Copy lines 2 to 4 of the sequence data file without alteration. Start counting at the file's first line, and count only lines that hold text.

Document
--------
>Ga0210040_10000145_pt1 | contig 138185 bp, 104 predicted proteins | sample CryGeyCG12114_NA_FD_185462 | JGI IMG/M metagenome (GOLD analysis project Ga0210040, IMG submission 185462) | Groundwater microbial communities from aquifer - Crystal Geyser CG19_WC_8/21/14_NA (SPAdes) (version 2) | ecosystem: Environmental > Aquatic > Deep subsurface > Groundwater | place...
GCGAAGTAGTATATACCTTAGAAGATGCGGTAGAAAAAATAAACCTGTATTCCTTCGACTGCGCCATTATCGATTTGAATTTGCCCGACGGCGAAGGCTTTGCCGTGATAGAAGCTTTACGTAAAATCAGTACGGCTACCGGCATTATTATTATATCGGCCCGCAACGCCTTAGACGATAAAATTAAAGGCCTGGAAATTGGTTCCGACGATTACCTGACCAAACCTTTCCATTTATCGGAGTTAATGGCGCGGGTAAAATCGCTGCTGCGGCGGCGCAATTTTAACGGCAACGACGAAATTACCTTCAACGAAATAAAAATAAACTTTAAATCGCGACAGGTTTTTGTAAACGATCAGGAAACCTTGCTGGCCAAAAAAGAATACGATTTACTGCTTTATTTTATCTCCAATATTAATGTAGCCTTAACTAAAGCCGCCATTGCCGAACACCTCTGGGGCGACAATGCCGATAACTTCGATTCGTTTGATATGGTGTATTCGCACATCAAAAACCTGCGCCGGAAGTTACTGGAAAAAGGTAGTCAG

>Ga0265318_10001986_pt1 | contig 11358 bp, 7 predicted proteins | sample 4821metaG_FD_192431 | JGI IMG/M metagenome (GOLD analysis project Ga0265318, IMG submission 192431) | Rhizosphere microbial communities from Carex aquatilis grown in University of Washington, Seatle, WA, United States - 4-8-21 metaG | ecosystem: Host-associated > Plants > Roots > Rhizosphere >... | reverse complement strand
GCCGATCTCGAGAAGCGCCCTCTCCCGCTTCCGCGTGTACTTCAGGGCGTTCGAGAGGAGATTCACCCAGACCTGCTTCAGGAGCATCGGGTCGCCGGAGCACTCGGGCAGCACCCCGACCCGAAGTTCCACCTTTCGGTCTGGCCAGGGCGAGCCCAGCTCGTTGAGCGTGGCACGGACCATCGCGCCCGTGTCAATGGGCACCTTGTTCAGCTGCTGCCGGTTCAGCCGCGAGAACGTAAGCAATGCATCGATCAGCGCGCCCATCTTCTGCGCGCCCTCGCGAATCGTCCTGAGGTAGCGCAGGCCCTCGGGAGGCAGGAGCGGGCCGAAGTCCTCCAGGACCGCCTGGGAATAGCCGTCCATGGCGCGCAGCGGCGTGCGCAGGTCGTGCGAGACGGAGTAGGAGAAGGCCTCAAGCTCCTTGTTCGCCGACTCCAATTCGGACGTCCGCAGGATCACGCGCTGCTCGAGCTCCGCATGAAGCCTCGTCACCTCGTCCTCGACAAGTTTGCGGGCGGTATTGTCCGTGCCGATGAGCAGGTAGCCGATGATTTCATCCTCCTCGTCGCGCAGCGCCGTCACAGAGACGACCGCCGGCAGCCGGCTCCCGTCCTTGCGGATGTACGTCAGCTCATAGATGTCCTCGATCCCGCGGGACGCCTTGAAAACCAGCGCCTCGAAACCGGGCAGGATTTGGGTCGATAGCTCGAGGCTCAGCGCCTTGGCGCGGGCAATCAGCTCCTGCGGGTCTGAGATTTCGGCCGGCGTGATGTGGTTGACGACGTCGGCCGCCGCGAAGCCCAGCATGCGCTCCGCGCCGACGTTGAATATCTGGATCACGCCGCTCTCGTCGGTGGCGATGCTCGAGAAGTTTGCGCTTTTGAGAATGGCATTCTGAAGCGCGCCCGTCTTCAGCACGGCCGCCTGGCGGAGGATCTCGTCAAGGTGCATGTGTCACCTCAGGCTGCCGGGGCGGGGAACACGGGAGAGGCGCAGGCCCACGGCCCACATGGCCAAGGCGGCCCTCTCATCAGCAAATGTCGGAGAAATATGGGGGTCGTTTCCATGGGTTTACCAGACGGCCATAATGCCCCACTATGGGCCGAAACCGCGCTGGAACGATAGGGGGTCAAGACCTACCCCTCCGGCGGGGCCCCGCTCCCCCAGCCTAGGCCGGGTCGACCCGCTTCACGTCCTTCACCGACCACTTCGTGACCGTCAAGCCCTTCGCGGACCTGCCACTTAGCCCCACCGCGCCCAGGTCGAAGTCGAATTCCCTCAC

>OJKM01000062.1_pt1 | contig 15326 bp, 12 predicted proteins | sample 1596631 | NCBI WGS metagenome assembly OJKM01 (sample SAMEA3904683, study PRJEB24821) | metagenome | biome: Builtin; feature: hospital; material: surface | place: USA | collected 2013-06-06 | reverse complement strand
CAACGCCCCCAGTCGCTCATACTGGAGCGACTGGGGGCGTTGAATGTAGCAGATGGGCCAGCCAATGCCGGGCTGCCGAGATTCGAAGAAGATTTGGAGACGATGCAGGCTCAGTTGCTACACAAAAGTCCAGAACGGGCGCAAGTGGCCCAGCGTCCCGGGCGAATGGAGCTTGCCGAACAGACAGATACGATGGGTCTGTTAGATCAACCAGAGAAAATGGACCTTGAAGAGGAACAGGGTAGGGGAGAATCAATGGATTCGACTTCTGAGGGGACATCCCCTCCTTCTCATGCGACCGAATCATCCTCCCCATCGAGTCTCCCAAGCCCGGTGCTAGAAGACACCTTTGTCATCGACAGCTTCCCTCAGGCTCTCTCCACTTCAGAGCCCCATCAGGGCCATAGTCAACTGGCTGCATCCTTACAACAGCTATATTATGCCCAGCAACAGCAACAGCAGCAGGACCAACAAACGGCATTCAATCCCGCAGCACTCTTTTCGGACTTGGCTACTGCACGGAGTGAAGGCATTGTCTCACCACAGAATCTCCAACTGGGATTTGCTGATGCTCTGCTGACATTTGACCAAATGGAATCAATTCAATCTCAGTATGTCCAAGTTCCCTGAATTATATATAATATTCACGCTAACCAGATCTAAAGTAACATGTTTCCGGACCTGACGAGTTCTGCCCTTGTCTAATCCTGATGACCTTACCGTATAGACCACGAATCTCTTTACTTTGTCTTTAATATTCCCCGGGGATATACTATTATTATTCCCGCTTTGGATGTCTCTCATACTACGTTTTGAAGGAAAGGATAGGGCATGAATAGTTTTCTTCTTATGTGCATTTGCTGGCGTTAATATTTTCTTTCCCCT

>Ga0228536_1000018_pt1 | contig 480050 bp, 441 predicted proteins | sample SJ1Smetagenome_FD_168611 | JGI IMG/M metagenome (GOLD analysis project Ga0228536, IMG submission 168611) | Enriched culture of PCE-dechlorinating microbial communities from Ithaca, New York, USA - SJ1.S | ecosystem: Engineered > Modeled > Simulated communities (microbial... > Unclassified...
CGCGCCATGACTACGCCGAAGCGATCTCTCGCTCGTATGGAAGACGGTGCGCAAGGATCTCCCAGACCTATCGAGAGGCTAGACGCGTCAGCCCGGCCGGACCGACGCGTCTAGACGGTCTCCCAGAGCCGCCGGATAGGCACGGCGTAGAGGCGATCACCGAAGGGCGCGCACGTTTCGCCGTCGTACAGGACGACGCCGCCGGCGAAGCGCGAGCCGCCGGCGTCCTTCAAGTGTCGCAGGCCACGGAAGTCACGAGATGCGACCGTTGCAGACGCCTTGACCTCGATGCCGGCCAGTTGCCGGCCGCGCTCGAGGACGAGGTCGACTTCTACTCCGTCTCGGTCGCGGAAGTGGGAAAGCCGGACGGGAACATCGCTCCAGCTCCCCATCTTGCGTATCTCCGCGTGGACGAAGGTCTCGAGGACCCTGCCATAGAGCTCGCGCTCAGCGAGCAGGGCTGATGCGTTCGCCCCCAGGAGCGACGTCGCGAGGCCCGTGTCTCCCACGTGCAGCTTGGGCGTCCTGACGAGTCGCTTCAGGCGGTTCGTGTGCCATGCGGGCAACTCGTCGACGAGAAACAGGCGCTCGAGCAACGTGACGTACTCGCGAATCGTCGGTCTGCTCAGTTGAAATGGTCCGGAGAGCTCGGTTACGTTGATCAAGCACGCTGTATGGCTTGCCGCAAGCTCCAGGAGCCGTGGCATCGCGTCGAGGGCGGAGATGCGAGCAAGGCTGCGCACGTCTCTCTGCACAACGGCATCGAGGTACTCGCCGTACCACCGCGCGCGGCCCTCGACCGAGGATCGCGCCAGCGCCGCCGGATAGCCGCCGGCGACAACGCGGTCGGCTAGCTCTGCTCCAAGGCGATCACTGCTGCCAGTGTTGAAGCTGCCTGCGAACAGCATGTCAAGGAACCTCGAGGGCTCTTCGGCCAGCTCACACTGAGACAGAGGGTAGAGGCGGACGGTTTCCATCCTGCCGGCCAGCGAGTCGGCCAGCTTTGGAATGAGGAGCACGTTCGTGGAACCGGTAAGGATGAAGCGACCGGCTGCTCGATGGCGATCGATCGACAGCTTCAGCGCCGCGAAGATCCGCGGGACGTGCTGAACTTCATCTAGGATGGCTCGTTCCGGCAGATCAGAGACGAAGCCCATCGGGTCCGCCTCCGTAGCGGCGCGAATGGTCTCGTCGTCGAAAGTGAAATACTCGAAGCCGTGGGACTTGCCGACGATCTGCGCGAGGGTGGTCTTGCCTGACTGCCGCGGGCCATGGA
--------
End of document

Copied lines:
GCGAAGTAGTATATACCTTAGAAGATGCGGTAGAAAAAATAAACCTGTATTCCTTCGACTGCGCCATTATCGATTTGAATTTGCCCGACGGCGAAGGCTTTGCCGTGATAGAAGCTTTACGTAAAATCAGTACGGCTACCGGCATTATTATTATATCGGCCCGCAACGCCTTAGACGATAAAATTAAAGGCCTGGAAATTGGTTCCGACGATTACCTGACCAAACCTTTCCATTTATCGGAGTTAATGGCGCGGGTAAAATCGCTGCTGCGGCGGCGCAATTTTAACGGCAACGACGAAATTACCTTCAACGAAATAAAAATAAACTTTAAATCGCGACAGGTTTTTGTAAACGATCAGGAAACCTTGCTGGCCAAAAAAGAATACGATTTACTGCTTTATTTTATCTCCAATATTAATGTAGCCTTAACTAAAGCCGCCATTGCCGAACACCTCTGGGGCGACAATGCCGATAACTTCGATTCGTTTGATATGGTGTATTCGCACATCAAAAACCTGCGCCGGAAGTTACTGGAAAAAGGTAGTCAG

>Ga0265318_10001986_pt1 | contig 11358 bp, 7 predicted proteins | sample 4821metaG_FD_192431 | JGI IMG/M metagenome (GOLD analysis project Ga0265318, IMG submission 192431) | Rhizosphere microbial communities from Carex aquatilis grown in University of Washington, Seatle, WA, United States - 4-8-21 metaG | ecosystem: Host-associated > Plants > Roots > Rhizosphere >... | reverse complement strand
GCCGATCTCGAGAAGCGCCCTCTCCCGCTTCCGCGTGTACTTCAGGGCGTTCGAGAGGAGATTCACCCAGACCTGCTTCAGGAGCATCGGGTCGCCGGAGCACTCGGGCAGCACCCCGACCCGAAGTTCCACCTTTCGGTCTGGCCAGGGCGAGCCCAGCTCGTTGAGCGTGGCACGGACCATCGCGCCCGTGTCAATGGGCACCTTGTTCAGCTGCTGCCGGTTCAGCCGCGAGAACGTAAGCAATGCATCGATCAGCGCGCCCATCTTCTGCGCGCCCTCGCGAATCGTCCTGAGGTAGCGCAGGCCCTCGGGAGGCAGGAGCGGGCCGAAGTCCTCCAGGACCGCCTGGGAATAGCCGTCCATGGCGCGCAGCGGCGTGCGCAGGTCGTGCGAGACGGAGTAGGAGAAGGCCTCAAGCTCCTTGTTCGCCGACTCCAATTCGGACGTCCGCAGGATCACGCGCTGCTCGAGCTCCGCATGAAGCCTCGTCACCTCGTCCTCGACAAGTTTGCGGGCGGTATTGTCCGTGCCGATGAGCAGGTAGCCGATGATTTCATCCTCCTCGTCGCGCAGCGCCGTCACAGAGACGACCGCCGGCAGCCGGCTCCCGTCCTTGCGGATGTACGTCAGCTCATAGATGTCCTCGATCCCGCGGGACGCCTTGAAAACCAGCGCCTCGAAACCGGGCAGGATTTGGGTCGATAGCTCGAGGCTCAGCGCCTTGGCGCGGGCAATCAGCTCCTGCGGGTCTGAGATTTCGGCCGGCGTGATGTGGTTGACGACGTCGGCCGCCGCGAAGCCCAGCATGCGCTCCGCGCCGACGTTGAATATCTGGATCACGCCGCTCTCGTCGGTGGCGATGCTCGAGAAGTTTGCGCTTTTGAGAATGGCATTCTGAAGCGCGCCCGTCTTCAGCACGGCCGCCTGGCGGAGGATCTCGTCAAGGTGCATGTGTCACCTCAGGCTGCCGGGGCGGGGAACACGGGAGAGGCGCAGGCCCACGGCCCACATGGCCAAGGCGGCCCTCTCATCAGCAAATGTCGGAGAAATATGGGGGTCGTTTCCATGGGTTTACCAGACGGCCATAATGCCCCACTATGGGCCGAAACCGCGCTGGAACGATAGGGGGTCAAGACCTACCCCTCCGGCGGGGCCCCGCTCCCCCAGCCTAGGCCGGGTCGACCCGCTTCACGTCCTTCACCGACCACTTCGTGACCGTCAAGCCCTTCGCGGACCTGCCACTTAGCCCCACCGCGCCCAGGTCGAAGTCGAATTCCCTCAC